In 1964, after his brother had been disposed, Faisal assumed the titles of King and Prime Minister. He introduced a series of measures to control the government finances and new, modern institutions and bureaucracies, without seriously responding to demands for the establishment of a constitutional monarchy. The foundation of a highly centralized Saudi state with limited freedoms and political participation was laid down by him. He introduced a series of domestic reforms ranging from free health care and education to the introduction of television. On the economic front he would take a series of initiatives, culminating in a five year plan in the early 1970s.
With the defeat of Egypt in the 1967 June War and the death of Nasser three years later, Saudi Arabia emerged as contested leader of the Arab world. Given its oil resources and religious significance, King Faisal promoted the country as an alternative to the revolutionary Arab regimes of the 1960s by adopting a pan-Islamic agenda.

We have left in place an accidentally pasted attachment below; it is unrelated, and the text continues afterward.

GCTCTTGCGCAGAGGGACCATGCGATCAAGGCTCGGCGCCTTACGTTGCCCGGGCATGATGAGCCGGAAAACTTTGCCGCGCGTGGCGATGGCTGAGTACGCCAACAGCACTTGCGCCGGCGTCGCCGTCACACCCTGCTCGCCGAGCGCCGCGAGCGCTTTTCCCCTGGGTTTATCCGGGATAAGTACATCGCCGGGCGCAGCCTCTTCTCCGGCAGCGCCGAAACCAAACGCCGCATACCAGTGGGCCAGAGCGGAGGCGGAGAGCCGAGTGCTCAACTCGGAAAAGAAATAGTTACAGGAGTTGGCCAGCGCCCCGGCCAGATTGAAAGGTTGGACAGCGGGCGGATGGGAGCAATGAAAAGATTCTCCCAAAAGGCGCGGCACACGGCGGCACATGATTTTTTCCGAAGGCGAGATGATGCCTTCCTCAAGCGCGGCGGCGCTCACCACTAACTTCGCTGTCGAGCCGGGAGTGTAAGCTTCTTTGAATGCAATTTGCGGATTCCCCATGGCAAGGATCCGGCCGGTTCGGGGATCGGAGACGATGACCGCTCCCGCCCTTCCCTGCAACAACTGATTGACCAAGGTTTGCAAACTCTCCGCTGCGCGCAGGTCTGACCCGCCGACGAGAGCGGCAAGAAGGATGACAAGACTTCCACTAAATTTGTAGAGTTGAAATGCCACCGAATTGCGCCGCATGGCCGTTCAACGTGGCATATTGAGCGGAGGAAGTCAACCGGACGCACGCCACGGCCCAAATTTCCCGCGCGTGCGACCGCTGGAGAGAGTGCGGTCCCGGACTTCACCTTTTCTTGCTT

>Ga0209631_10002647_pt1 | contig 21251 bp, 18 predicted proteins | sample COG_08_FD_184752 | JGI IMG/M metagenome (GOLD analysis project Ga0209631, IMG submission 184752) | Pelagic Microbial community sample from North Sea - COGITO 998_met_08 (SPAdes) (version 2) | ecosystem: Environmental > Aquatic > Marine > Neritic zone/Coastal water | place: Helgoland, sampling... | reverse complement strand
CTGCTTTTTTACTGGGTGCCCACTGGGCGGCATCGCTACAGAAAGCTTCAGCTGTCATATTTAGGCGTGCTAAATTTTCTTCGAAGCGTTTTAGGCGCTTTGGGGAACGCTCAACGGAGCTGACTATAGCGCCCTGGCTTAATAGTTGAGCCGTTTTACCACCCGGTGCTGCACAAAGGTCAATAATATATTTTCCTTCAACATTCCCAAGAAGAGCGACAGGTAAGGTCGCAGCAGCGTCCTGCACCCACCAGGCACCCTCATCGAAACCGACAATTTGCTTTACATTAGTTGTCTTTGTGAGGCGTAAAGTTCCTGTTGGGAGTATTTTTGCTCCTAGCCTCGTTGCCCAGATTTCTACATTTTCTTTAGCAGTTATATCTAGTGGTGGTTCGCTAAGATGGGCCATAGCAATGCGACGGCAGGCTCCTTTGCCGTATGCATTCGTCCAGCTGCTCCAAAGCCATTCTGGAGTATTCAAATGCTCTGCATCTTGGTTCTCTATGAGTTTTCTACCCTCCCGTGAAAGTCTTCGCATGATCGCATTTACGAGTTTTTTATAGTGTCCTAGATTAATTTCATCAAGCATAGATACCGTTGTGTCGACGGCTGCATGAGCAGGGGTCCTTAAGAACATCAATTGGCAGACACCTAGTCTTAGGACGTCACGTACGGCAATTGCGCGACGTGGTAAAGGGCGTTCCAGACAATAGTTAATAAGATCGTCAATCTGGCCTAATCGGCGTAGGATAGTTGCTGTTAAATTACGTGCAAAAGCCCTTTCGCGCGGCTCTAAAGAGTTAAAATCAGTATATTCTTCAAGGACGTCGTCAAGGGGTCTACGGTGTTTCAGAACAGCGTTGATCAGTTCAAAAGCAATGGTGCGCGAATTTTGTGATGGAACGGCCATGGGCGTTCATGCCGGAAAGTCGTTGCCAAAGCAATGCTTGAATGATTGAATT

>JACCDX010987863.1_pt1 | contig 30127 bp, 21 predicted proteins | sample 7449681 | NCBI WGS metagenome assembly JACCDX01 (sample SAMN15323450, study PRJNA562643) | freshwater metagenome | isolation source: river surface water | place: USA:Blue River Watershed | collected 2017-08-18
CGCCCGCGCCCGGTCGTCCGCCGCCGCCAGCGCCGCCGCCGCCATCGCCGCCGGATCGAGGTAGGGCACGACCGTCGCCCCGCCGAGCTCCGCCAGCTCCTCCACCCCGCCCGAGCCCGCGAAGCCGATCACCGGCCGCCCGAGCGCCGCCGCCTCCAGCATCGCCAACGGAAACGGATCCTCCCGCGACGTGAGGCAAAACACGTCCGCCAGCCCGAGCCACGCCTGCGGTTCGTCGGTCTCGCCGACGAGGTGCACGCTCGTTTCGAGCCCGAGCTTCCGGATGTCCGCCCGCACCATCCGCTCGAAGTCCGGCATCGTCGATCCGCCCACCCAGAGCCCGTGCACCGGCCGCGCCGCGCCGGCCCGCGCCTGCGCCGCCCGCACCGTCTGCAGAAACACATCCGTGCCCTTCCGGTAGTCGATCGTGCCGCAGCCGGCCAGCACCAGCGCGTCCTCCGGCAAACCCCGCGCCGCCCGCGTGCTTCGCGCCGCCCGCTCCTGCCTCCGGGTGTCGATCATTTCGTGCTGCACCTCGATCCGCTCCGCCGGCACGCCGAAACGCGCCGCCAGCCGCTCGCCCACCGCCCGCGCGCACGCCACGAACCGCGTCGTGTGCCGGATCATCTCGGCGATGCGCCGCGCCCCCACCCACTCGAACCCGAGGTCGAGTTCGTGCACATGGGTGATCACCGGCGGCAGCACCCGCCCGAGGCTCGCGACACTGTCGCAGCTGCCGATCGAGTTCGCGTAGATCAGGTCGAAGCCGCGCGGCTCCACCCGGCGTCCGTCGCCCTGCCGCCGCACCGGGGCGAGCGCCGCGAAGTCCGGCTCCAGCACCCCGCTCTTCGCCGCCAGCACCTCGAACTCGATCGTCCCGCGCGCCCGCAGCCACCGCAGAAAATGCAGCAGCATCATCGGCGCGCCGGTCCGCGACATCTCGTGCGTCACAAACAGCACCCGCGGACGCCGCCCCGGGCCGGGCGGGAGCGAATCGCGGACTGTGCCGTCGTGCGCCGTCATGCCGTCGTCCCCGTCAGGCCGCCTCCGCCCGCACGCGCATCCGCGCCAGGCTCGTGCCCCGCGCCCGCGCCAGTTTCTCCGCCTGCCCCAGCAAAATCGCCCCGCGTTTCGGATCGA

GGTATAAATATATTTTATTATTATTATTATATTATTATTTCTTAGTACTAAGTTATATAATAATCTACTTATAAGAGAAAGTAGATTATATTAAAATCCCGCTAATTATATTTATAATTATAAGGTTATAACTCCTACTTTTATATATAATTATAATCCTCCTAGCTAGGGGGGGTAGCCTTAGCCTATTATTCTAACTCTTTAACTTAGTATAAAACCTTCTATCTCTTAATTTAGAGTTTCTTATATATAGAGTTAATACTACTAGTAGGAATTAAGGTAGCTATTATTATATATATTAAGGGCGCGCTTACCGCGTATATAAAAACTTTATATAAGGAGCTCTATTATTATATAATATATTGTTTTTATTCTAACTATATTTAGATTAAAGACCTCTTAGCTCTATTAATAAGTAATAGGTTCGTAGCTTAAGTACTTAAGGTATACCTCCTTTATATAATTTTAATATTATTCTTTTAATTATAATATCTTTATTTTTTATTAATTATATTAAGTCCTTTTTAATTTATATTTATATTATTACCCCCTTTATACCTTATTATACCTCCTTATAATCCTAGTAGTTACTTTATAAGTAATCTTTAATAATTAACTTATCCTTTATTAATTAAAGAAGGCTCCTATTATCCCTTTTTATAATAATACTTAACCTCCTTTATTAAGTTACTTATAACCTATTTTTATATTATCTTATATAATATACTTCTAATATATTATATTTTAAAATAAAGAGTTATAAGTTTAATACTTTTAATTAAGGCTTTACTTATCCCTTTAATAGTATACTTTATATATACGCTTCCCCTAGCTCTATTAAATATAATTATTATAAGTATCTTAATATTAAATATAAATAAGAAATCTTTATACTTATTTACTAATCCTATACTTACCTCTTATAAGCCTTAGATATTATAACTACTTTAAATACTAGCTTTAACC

Power shifted from Cairo, Damascus, and Baghdad to Riyadh. Faisal responded to Arab calls for an oil embargo during the Egyptian-Israeli War in 1973, which increased his popularity not only in the Arab world but also more broadly among Muslims. Notwithstanding a short-lived tension with the West, he emerged as an important player in regional politics.
King Faisal was assassinated by his nephew, Prince Faisal bin Musaid Al Saud, on 25 March 1975 (aged 68) presumably in revenge for the death of the assassin’s brother, Prince Khalid bin Musaid, in the 1960s at the hands of Saudi security services.